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Prevent Harmful Changes to Advertising Tax Treatment
Congress should not pass legislation that hurts free, local broadcasting by modifying tax laws to make advertising more expensive for businesses.
Advertising is currently treated as an ordinary and necessary business expense - just like salaries, rent and utilities - under the U.S. tax code. This means a business can fully deduct the expense in the year it was incurred.
Some in Congress have suggested changing the tax treatment of advertising, including for specific types of products. Any modification would ultimately make advertising more expensive for small businesses, threaten local jobs, and have a devastating impact on local radio and television stations that rely on advertising revenue to survive - all during a post-pandemic economic recovery.
Product-specific limitations would further raise significant First Amendment concerns and ignore the important consumer benefits that advertising provides.
For many local retailers, broadcast stations are the best ways to reach their customers and grow their businesses. Making advertising more expensive would hamper the growth of these businesses and their ability to provide jobs in the community.
The economic impact of advertising is significant. An estimated $988 billion in U.S. economic output and 1.36 million jobs are attributable to the stimulating effects of advertising on local television and radio alone.1
Advertising revenue enables broadcast stations to reinvest in their newsrooms and local communities. Decreased advertising revenues would impede stations' ability to offer the high-quality news, emergency information, sports and entertainment on which the public relies.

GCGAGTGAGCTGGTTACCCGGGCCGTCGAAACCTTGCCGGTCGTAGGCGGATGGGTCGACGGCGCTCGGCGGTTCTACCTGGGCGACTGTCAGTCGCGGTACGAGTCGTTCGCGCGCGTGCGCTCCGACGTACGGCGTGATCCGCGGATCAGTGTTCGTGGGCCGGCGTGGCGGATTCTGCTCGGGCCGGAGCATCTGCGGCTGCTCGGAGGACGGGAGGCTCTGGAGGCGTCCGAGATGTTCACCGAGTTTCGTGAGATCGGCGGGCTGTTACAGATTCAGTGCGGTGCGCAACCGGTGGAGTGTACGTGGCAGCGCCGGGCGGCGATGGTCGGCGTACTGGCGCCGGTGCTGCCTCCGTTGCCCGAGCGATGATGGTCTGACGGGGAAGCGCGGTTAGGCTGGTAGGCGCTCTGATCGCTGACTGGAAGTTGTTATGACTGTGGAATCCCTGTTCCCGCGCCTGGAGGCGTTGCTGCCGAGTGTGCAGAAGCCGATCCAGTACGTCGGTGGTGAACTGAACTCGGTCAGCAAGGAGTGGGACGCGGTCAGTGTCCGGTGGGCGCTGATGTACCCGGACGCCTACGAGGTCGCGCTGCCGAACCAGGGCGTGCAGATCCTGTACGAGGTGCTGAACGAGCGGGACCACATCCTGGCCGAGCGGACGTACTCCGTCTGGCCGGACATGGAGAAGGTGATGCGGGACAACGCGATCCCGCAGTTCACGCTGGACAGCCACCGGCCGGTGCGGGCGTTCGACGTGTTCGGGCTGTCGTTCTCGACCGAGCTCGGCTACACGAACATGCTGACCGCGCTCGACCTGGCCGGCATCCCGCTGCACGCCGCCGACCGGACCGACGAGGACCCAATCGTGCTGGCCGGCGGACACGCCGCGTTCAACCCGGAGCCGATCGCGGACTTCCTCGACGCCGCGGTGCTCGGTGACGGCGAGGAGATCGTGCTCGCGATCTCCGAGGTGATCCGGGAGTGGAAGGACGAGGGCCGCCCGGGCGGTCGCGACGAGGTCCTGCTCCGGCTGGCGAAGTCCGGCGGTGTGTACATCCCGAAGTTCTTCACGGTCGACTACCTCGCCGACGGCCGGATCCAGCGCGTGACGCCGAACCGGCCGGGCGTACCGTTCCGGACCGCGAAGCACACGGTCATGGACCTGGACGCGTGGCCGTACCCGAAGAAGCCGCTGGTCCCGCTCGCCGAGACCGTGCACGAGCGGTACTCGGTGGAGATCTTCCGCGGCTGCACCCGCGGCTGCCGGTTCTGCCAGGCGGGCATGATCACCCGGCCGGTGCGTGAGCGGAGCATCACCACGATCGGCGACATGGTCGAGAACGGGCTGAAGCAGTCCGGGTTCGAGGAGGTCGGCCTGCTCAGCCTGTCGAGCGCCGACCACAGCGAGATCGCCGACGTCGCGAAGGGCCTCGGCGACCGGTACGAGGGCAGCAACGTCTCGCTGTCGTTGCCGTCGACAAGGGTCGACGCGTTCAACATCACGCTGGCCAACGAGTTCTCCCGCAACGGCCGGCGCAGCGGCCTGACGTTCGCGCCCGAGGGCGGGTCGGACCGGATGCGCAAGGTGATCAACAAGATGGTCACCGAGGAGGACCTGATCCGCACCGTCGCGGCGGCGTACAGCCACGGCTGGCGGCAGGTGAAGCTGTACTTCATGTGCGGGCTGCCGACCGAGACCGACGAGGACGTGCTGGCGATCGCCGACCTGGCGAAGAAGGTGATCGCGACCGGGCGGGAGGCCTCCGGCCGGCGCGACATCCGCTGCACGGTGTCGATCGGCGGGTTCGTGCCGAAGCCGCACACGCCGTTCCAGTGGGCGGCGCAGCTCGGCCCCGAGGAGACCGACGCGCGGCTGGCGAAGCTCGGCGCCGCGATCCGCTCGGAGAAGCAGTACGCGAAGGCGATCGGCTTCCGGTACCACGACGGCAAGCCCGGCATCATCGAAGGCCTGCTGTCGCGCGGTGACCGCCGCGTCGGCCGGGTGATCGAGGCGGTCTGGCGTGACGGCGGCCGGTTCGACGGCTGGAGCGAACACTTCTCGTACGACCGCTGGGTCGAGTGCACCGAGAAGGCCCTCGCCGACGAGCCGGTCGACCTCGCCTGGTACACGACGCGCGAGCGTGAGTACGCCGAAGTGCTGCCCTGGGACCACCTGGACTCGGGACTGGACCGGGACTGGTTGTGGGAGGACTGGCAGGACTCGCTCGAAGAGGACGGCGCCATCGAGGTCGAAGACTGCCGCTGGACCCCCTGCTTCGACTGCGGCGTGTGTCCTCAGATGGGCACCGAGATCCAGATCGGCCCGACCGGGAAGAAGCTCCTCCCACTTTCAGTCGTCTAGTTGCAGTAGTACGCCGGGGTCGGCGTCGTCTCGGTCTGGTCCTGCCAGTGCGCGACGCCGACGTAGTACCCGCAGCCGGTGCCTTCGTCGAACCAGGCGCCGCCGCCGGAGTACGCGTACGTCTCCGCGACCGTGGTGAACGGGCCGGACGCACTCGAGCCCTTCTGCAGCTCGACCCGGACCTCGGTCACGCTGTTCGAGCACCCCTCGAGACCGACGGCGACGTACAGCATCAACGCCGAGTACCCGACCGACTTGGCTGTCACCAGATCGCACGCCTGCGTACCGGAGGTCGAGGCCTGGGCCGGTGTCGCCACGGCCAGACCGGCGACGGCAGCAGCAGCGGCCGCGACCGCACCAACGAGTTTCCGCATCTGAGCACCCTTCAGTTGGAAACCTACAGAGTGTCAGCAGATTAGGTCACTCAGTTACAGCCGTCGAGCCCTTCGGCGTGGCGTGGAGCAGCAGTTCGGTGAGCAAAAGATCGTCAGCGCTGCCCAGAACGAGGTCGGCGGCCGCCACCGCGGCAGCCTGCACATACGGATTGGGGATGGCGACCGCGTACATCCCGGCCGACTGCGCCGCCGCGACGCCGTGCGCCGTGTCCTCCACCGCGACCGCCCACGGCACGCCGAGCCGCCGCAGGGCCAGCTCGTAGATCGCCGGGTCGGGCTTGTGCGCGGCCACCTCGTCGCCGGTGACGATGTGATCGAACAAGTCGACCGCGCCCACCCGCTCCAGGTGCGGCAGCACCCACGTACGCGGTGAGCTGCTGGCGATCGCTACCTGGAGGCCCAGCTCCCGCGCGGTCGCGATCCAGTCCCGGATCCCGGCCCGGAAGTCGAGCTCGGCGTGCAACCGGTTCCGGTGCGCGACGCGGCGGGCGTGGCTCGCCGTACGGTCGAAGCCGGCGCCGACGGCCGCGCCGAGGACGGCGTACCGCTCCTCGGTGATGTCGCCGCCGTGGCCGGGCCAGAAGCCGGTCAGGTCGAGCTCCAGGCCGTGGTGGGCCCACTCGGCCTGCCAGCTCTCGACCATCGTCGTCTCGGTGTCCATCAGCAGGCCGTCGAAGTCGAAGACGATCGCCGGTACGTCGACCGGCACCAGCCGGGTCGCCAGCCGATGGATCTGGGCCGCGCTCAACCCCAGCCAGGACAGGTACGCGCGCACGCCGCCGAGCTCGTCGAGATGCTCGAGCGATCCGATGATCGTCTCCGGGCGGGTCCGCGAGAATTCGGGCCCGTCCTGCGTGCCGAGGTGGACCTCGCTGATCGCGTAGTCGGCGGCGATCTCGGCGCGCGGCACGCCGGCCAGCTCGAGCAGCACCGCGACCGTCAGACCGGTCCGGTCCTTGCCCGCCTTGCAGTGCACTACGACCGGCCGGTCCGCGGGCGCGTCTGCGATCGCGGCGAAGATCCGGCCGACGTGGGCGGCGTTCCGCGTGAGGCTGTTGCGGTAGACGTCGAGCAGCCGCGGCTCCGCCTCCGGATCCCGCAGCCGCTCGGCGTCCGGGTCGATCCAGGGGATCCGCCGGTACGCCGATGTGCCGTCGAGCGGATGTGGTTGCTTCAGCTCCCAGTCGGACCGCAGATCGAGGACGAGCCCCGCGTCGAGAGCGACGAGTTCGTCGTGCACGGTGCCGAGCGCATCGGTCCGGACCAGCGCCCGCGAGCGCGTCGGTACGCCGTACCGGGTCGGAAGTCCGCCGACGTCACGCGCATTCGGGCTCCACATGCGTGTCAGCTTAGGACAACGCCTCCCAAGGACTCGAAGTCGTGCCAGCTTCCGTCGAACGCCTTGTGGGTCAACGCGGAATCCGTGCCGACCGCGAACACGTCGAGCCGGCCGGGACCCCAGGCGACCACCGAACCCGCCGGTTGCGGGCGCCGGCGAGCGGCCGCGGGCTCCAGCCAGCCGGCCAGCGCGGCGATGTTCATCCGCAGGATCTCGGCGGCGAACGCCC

Any proposal to change the tax treatment of advertising for a specific industry constitutes a troubling restriction on commercial speech and raises significant First Amendment concerns.
The local broadcast radio and television industry contributes $1.03 trillion of gross domestic product and 2.28 million jobs to the American economy annually.2
Prior to the pandemic, advertising was projected to support 23.2 million U.S. jobs and $7.4 trillion in U.S. output.3
The bottom line:
Advertising should remain fully deductible as ordinary and necessary business expenses in the year it is incurred.
Congress should not enact legislation that discourages advertising as it would hurt consumers and small businesses, impact jobs and harm broadcasters' ability to serve their local communities.
1 Source: Woods and Poole Economics, "Local Radio and TV: Helping Drive the United States Economy: 2019" 2 Source: Woods and Poole Economics, "An Analysis of the Importance of Commercial Local Radio and Television Broadcasting to the United States Economy: 2019" 3 Source: IHS Economics and Country Risk, "The Economic Impact of Advertising in the United States: March 2015," 2019 advertising projection